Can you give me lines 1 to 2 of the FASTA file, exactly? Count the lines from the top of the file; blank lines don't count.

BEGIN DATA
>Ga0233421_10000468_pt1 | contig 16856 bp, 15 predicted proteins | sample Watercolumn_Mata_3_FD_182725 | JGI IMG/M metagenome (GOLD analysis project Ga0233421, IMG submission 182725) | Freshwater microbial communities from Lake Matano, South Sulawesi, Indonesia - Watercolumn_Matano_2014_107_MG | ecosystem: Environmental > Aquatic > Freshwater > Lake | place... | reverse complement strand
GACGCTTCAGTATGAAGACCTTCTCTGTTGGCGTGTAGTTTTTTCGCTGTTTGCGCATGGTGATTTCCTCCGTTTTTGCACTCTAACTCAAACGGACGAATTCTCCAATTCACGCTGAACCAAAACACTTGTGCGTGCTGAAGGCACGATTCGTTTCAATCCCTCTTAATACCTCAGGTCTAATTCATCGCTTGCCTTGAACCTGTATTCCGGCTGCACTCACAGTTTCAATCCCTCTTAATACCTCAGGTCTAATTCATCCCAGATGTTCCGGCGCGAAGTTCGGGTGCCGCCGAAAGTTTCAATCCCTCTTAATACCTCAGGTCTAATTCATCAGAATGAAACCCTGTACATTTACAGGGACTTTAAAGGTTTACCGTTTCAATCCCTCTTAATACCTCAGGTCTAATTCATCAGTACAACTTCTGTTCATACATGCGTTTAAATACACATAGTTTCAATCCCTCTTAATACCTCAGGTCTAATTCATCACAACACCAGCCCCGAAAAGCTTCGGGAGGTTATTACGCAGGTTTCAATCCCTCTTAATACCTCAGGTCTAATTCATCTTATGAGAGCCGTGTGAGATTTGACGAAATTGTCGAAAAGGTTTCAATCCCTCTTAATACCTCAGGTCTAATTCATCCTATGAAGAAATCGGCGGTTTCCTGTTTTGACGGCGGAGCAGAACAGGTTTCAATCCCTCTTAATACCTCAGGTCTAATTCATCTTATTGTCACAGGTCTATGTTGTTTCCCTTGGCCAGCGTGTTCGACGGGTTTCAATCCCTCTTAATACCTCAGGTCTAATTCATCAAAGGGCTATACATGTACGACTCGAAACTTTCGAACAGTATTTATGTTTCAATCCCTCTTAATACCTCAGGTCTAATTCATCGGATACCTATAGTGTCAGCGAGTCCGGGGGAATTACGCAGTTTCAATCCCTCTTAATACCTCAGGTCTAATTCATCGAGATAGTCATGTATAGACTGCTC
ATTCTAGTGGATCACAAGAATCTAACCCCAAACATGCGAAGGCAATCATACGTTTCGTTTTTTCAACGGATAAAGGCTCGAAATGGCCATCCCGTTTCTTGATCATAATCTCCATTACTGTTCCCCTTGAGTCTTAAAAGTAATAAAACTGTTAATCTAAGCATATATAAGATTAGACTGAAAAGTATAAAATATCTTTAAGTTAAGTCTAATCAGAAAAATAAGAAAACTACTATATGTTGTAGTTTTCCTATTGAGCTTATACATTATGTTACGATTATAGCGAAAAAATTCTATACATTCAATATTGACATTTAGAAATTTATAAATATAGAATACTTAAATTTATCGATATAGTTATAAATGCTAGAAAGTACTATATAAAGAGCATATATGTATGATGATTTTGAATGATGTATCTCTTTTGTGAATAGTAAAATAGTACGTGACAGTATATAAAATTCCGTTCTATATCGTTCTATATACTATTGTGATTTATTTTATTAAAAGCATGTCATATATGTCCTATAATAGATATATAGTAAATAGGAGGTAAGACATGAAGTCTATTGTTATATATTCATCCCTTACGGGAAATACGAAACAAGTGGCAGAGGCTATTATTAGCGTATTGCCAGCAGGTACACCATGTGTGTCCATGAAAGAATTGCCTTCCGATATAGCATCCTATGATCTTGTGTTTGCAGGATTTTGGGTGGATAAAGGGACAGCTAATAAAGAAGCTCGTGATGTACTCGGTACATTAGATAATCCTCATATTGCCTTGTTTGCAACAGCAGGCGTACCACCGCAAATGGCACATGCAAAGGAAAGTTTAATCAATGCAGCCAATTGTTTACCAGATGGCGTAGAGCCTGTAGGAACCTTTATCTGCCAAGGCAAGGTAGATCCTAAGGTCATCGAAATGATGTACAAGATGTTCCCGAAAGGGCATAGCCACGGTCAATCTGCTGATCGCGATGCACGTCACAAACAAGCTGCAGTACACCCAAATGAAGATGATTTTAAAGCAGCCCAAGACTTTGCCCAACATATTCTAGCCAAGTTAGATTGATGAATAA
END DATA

>Ga0233421_10000468_pt1 | contig 16856 bp, 15 predicted proteins | sample Watercolumn_Mata_3_FD_182725 | JGI IMG/M metagenome (GOLD analysis project Ga0233421, IMG submission 182725) | Freshwater microbial communities from Lake Matano, South Sulawesi, Indonesia - Watercolumn_Matano_2014_107_MG | ecosystem: Environmental > Aquatic > Freshwater > Lake | place... | reverse complement strand
GACGCTTCAGTATGAAGACCTTCTCTGTTGGCGTGTAGTTTTTTCGCTGTTTGCGCATGGTGATTTCCTCCGTTTTTGCACTCTAACTCAAACGGACGAATTCTCCAATTCACGCTGAACCAAAACACTTGTGCGTGCTGAAGGCACGATTCGTTTCAATCCCTCTTAATACCTCAGGTCTAATTCATCGCTTGCCTTGAACCTGTATTCCGGCTGCACTCACAGTTTCAATCCCTCTTAATACCTCAGGTCTAATTCATCCCAGATGTTCCGGCGCGAAGTTCGGGTGCCGCCGAAAGTTTCAATCCCTCTTAATACCTCAGGTCTAATTCATCAGAATGAAACCCTGTACATTTACAGGGACTTTAAAGGTTTACCGTTTCAATCCCTCTTAATACCTCAGGTCTAATTCATCAGTACAACTTCTGTTCATACATGCGTTTAAATACACATAGTTTCAATCCCTCTTAATACCTCAGGTCTAATTCATCACAACACCAGCCCCGAAAAGCTTCGGGAGGTTATTACGCAGGTTTCAATCCCTCTTAATACCTCAGGTCTAATTCATCTTATGAGAGCCGTGTGAGATTTGACGAAATTGTCGAAAAGGTTTCAATCCCTCTTAATACCTCAGGTCTAATTCATCCTATGAAGAAATCGGCGGTTTCCTGTTTTGACGGCGGAGCAGAACAGGTTTCAATCCCTCTTAATACCTCAGGTCTAATTCATCTTATTGTCACAGGTCTATGTTGTTTCCCTTGGCCAGCGTGTTCGACGGGTTTCAATCCCTCTTAATACCTCAGGTCTAATTCATCAAAGGGCTATACATGTACGACTCGAAACTTTCGAACAGTATTTATGTTTCAATCCCTCTTAATACCTCAGGTCTAATTCATCGGATACCTATAGTGTCAGCGAGTCCGGGGGAATTACGCAGTTTCAATCCCTCTTAATACCTCAGGTCTAATTCATCGAGATAGTCATGTATAGACTGCTC